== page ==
TSVI-NISN (ZVI-NISSAN, HIRSH-NISN) GOLOMB (December 4, 1853-September 8, 1934)
He was born in Podzelve (Želva), nine miles from Vilna. His father, R. Aba-Elyahu, was an itinerant teacher and for a certain time rabbi in Sviadoshtsh (Svedasai). Until age eleven he studied Bible and Talmud with his father, thereafter in the yeshivas of Vilkomir (Ukmergė). Out of fear that he might stray from the straight and narrow, his parents married him off. In 1873, two years after the wedding, he moved to Vilna where he worked as an assistant proofreader in the Romm Publishing House. He read through the storybooks of Ayzik-Meyer Dik (he would transcribe them for the censor because of Dik’s unclear handwriting). Golomb himself began to publish Yiddish booklets in the style of the time: Praktike iz a lere (Practice is a teaching) (1875); A yunge toyb far a korbm (A young dove for a victim) (1878); Der ferbotener bris (The forbidden circumcision) (1878). 16 pp.; Mishle ḥakhamim (Sayings of wise men) (proverbs, 1879); Hilkhot deot (The laws of temperaments) (a section from the Ramban’s “Yad haḥazaka” [Mighty hand], 1875). Golomb also wrote for: Hamelits (The advocate); Hatsfira (The siren); Rodkinson’s Kol leam (Call to the people); and Bril’s Hayisraeli (Israel) in which he published (1881) his treatise Damen-rekht (Women’s rights), “a judgment on the female sex in their virtues and their rights within family life…” with a foreword concerning “zhargon” [Yiddish], which appeared in book form in 1890, 48 pp. At that time, he learned to play the violin from one his pupils (to whom he gave Hebrew lessons in his free time) and learned as well musical theory, and he even published several pamphlets on music: Menatseyekh benegines, gezang mayster (Music conductor, master of song), “to teach oneself to sing and play the violin with notes” (1883, 86 pp.); Zimres yo, harmonye lere (Songs, harmony lessons), with compositions from the “Vilner balebosl” (The Vilna newly-wed) (1885, 104 pp.); Kol yehude, klenge der yudn (Voice from Judah, sounds of the Jewish people), a collection of Jewish wedding melodies and folksongs for piano, violin, and voice (1886); Kol nidre, notes with text for violin, piano, and voice (1888). Golomb’s other works from later years would include: Lahakat neviim (Selections from the Prophets), an anthology of articles, in prose and poetry, of great writers (Vilna, 1889), 144 pp.; Kriyot sefer, hashkafa al matsav ḥakhamim vesofrim (Republic of letters, a view of the condition of sages and scribes), a Hebrew-language description of a trip through Vilna, Grodno, Bialystok, and Warsaw (Warsaw, 1890), 46 pp.; Oyffirung, vegn hitn di gezind in der tsayt fun cholera (Conduct, on caring for health in a time of cholera) (1892); Di burzhuazye oder di geld sumatokhe (The bourgeoisie, or monetary fluctuations), “judgment and review of an economic standpoint and facts of life in the immense mastery of money in the material and spiritual production manufacturing” (Warsaw, 1906), 56 pp.; Shemot haanashim vehanashim (Names of men and women), “Hebrew male and female names used in zhargon” (Vilna, 1906), 16 pp.; Mayse hatsadik in vilne (The story of a saintly man in Vilna), “1. The charitable institutions introduced earlier, 2. The associations and institutions in wartime” (Vilna, 1917), 48 pp.; Milim beleshoni, hebreish-idishes verter-bukh fun hebreishe verter, oysdrike un toyre-verter, velkhe veren benutst in idishn geshprekh un in ir literatur (Dictionary: Hebrew-Yiddish dictionary of Hebrew words, expressions, and Torah language, which are used in Yiddish conversation and in its literature) (Vilna, 1910), 400 pp., with a 48-page supplement entitled “Pitgame oraita” (Sayings from the Torah), “Talmudic sayings which are used as expressions,” translated into Yiddish rhyme. Together with his son Emanuel, he also compiled a biographical handbook in Hebrew, entitled Ḥemdat yisrael (Treasury of Israel) (Vilna, 1901-1903), 116 pp., in large format. His last treatise, apparently left unpublished, was Ḥevel haneviim (Sorrow of the Prophets), concerned with twenty-eight lost religious texts which are mentioned in Tanakh.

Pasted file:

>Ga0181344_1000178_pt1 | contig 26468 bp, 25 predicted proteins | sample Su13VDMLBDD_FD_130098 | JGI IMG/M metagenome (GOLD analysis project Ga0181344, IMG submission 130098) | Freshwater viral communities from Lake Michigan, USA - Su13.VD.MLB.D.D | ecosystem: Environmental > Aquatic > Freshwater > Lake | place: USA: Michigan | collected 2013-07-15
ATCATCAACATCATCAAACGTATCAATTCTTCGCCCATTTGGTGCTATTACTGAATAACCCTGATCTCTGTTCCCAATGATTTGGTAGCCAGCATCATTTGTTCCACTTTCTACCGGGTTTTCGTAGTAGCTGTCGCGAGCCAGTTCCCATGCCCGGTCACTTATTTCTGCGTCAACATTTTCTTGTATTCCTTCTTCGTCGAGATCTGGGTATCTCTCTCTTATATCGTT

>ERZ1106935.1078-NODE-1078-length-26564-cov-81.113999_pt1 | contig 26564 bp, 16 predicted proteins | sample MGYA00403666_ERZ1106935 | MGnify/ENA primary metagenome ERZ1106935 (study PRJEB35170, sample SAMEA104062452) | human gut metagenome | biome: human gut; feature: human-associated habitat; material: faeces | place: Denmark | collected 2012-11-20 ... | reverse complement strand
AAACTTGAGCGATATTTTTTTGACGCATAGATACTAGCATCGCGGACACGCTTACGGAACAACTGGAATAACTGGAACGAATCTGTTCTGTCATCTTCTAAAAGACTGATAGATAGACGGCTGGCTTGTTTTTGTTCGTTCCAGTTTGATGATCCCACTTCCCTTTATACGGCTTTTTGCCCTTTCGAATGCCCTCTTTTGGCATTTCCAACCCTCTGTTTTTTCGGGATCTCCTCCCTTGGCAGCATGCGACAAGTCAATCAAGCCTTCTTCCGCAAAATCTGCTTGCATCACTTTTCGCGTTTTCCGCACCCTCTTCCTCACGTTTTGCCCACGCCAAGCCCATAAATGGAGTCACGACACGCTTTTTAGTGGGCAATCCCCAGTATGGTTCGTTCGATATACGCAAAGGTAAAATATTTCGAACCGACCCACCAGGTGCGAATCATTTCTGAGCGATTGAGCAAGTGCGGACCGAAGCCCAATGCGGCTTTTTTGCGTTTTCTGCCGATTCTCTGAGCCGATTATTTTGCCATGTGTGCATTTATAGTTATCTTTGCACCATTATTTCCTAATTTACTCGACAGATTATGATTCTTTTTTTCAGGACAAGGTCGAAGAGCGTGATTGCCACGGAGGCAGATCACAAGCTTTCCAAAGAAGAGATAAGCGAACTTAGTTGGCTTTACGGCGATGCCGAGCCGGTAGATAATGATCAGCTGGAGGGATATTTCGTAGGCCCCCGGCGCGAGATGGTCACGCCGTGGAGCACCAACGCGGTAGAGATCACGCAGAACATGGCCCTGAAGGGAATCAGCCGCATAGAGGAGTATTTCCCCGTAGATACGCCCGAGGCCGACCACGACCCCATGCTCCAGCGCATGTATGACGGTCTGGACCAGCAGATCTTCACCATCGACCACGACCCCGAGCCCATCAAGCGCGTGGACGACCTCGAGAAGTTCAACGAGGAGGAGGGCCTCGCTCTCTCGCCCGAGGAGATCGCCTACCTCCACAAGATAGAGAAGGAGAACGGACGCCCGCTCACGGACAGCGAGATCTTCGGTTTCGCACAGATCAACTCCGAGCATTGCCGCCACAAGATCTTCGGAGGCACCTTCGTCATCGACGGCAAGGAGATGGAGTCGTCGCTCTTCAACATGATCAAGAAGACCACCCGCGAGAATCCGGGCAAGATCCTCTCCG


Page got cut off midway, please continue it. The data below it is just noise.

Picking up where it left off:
Sources: Zalmen Reyzen, Leksikon, vol. 1 (with a bibliography); Der Tunkeler, in Lite (Lithuania), vol. 1 (New York, 1951), p. 1286; Dr. Y. Shatski, on Lite (see index).
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